When the lunar module for Apollo 17 took off from the moon’s surface, in December 1972, a camera filmed its ascent into space. The camera’s operator, working remotely from Mission Control in Houston, tilted and zoomed out at exactly the right time, capturing ignition, liftoff, and the capsule’s slow-wheeling arc overhead. He did all this while compensating for a three-second delay as the signal traveled 240,000 miles to the moon and back. During the broadcast, he ignored the live feed and synchronized his movements with the countdown, hoping that the module would behave as expected.
There are similar challenges to putting together a magazine like Harper’s. Reporting, editing, and fact-checking a story for publication takes time; to tackle subjects like the Iowa caucuses or the fight against the Islamic State, as we do in our February issue, you have predict what the news will look like days and weeks in the future. You tilt and zoom half blind and hope you get the shot.
Fortunately for us and unfortunately for the republic, the story in Iowa hasn’t changed much as we approach the February 1 caucuses. The conventional wisdom is that it’s something of a scandal that a rural, white, relatively unpopulous state plays such a large role in the American electoral process. In “The Trouble with Iowa,” Richard Manning argues otherwise. Iowa’s prominence, he suggests, is entirely appropriate, since many of the major political conflicts of our time—over climate, immigration, inequality, and corporate power—can be found in their purest form there. With cameos from Ted Cruz, Donald Trump, and Hillary Clinton, and featuring a rousing defense of Chinese ownership of Iowa’s pig farms by Terry Branstad, the state’s governor, Manning delivers the perfect primer for the upcoming vote.
The February issue also contains a three-part look at how the war against the Islamic State is affecting people across the Middle East and Europe. In Iraq, Charles Glass and the photographer Don McCullin embedded with Kurdish and Arab Shiite soldiers. They got an up-close look at the effects of American policy in the region, which Glass calls “at best schizophrenic, at worst criminal.” In Damascus, James Harkin reported on how gay Syrians are surviving the civil war. Harkin spoke at length with Samir, a soldier in Assad’s army, who has chosen to serve a regime that would imprison him in order to fight an insurgency that would execute him. And in Greece, Olivier Kugler interviewed and drew portraits of refugees who had fled the conflict. In his portfolio, we meet Noura, a high-school student who tells Kugler about the destruction her family saw in Aleppo (as well as the cats she had to leave behind); Rezan, a fashion designer whose set of watercolors are among the only objects he has left from home; and Omar, a medical student who says, “I just want to find a safe place and restart my life, study, and build a family.”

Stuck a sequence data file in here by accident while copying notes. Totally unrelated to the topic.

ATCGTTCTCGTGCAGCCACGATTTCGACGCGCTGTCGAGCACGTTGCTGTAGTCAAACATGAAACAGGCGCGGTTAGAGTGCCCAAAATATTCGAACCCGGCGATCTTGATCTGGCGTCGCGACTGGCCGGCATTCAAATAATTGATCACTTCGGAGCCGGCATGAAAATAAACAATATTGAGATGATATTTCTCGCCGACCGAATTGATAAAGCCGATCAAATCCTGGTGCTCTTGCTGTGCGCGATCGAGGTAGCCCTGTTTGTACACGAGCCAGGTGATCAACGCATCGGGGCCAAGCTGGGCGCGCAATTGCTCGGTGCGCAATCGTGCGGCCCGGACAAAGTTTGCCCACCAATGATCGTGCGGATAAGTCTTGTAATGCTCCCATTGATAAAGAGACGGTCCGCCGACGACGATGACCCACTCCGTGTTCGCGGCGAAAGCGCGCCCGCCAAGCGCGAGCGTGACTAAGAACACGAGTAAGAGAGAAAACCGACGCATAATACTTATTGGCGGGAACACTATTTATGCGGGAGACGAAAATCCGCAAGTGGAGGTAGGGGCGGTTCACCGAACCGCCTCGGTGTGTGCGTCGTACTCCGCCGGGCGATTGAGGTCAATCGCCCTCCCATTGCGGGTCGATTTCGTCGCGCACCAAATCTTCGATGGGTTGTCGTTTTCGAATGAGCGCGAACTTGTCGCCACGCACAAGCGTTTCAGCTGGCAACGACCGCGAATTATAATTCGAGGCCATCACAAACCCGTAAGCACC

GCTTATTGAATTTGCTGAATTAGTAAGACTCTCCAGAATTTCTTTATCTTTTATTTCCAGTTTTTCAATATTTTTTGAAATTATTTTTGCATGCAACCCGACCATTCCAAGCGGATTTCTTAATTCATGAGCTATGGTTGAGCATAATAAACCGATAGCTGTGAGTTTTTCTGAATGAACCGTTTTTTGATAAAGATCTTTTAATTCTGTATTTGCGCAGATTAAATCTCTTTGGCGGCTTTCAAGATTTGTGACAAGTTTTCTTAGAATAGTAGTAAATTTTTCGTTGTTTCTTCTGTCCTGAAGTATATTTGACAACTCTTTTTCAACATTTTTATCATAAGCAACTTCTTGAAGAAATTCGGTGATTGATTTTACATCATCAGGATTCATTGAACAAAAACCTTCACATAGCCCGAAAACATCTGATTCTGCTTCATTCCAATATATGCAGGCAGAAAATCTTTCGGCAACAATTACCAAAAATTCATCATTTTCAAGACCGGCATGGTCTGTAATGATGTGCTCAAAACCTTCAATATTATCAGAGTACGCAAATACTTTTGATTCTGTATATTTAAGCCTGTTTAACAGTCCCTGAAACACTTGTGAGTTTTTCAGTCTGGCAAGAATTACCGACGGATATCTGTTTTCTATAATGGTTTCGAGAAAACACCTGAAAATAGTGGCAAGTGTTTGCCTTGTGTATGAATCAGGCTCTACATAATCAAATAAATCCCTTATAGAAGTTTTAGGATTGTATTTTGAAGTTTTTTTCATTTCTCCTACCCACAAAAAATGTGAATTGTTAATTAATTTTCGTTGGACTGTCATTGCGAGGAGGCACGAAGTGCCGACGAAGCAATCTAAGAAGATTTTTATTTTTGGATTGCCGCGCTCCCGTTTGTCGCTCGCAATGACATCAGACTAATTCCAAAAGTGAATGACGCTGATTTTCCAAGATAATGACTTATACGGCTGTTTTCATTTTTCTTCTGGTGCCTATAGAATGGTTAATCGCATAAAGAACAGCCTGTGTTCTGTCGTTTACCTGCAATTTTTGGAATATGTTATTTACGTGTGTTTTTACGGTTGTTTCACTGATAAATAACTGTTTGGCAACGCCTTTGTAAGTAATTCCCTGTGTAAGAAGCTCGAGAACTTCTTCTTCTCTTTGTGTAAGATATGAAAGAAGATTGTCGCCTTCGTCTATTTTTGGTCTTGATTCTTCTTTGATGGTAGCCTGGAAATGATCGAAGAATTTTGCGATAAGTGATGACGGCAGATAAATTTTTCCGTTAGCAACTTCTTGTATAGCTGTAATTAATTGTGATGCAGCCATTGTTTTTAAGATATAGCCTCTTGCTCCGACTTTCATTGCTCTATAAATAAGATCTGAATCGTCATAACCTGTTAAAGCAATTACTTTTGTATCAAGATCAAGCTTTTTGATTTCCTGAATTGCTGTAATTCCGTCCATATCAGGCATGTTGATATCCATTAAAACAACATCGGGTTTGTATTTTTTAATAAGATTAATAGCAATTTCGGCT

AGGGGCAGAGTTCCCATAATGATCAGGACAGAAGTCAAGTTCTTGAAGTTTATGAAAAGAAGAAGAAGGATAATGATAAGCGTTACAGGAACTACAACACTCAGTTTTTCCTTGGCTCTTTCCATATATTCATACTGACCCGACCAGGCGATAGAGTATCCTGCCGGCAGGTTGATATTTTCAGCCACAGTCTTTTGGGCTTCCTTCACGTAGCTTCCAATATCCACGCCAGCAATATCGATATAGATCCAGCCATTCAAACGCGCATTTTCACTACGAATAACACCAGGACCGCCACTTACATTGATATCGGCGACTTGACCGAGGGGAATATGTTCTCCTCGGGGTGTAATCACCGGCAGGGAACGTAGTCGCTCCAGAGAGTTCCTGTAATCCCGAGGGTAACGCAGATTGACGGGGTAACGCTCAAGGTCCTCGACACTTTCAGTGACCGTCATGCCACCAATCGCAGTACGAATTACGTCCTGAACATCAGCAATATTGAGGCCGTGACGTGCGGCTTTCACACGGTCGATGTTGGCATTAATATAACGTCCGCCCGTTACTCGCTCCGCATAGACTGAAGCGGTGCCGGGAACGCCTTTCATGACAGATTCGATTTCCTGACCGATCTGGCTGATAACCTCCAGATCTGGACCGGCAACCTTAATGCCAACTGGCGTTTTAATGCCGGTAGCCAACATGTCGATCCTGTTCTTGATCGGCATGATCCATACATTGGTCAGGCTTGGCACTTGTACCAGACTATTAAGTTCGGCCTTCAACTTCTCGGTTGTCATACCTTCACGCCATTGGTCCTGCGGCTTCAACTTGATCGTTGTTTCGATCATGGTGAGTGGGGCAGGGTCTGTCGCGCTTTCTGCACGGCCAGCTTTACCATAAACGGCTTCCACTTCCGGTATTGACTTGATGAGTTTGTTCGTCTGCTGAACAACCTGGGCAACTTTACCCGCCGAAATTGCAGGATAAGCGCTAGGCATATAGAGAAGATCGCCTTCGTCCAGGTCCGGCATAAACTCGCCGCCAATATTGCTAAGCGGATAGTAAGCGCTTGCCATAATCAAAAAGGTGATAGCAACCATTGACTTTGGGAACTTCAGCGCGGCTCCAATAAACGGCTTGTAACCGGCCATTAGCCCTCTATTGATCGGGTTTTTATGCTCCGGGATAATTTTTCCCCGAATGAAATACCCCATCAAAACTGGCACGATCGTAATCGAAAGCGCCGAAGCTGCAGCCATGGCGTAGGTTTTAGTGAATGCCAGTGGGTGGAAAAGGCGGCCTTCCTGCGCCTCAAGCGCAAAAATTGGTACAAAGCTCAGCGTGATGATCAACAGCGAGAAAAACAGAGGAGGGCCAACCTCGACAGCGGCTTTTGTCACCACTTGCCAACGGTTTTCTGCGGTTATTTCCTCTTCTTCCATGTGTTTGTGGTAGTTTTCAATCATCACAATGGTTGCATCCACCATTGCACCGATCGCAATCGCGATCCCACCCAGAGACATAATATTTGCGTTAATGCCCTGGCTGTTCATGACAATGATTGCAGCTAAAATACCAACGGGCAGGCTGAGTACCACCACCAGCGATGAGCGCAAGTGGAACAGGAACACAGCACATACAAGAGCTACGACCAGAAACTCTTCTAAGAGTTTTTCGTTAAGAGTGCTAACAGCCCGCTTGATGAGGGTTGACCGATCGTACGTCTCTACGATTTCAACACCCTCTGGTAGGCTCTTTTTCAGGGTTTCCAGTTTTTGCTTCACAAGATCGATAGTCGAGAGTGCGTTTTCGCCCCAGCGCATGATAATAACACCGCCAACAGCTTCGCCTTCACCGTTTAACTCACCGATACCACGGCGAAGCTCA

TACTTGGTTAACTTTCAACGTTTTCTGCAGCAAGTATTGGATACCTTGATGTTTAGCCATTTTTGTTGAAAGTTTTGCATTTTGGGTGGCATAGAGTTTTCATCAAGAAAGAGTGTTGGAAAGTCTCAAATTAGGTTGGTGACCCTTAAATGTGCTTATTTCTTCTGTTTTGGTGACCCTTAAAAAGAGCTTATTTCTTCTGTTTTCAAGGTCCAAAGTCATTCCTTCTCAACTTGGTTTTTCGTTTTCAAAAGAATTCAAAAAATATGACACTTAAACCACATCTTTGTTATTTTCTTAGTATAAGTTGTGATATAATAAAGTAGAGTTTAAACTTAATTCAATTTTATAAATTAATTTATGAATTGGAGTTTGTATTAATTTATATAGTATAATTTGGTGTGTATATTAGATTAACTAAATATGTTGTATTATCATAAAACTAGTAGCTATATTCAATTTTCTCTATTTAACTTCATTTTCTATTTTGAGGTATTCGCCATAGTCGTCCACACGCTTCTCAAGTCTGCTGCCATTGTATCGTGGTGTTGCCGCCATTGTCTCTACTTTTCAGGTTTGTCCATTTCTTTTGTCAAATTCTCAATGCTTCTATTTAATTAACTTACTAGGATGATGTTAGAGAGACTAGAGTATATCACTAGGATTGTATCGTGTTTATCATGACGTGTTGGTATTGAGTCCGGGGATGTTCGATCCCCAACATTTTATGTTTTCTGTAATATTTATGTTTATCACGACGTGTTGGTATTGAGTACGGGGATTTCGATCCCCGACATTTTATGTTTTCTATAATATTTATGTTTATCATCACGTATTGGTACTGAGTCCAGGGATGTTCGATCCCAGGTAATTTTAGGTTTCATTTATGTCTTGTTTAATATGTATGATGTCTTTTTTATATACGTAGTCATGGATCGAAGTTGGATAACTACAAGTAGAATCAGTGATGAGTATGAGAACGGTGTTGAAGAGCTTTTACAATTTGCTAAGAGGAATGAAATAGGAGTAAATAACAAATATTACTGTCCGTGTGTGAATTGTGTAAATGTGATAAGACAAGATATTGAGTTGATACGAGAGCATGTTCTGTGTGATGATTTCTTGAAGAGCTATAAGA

This month marks the John Crowley’s final Easy Chair column, and he signs off with a love letter to the Encyclopaedia Britannica. Crowley’s printed set of the E.B. had pride of place in his household: “The books were much loved and much handled, the fore edges of certain volumes darkened where they had been repeatedly opened by grubby fingers.”
Tanya Gold, who savaged Per Se for Harper’s months before Pete Wells did it for the New York Times, returns with a broadside against the British monarchy and all the expensive nonsense that goes along with it. To figure out what makes the Queen so maddening and so fascinating, Gold traveled to each of the monarch’s official residences, hoping to catch a glimpse of the woman she describes as “a two-legged tourist attraction, like St. Paul’s Cathedral but with skin.”
Also in this issue: a new story by Joseph O’Neill, the author of Netherland; Garret Keizer’s flirtation with the Revolutionary Communist Party; four very strange first dates, courtesy of Tinder; and a Star Wars skeptic wonders whether The Force Awakens can make a convert of him.
NASA had tried to film the ascents of the lunar module on two missions before Apollo 17; both attempts failed. The footage from 1972, of what turned out to be the final moon mission, is the only video record of a full lunar liftoff. We aren’t exactly putting men on the moon here, but, when it comes to capturing the decisive moment, I can assure you that this issue is no Apollo 15.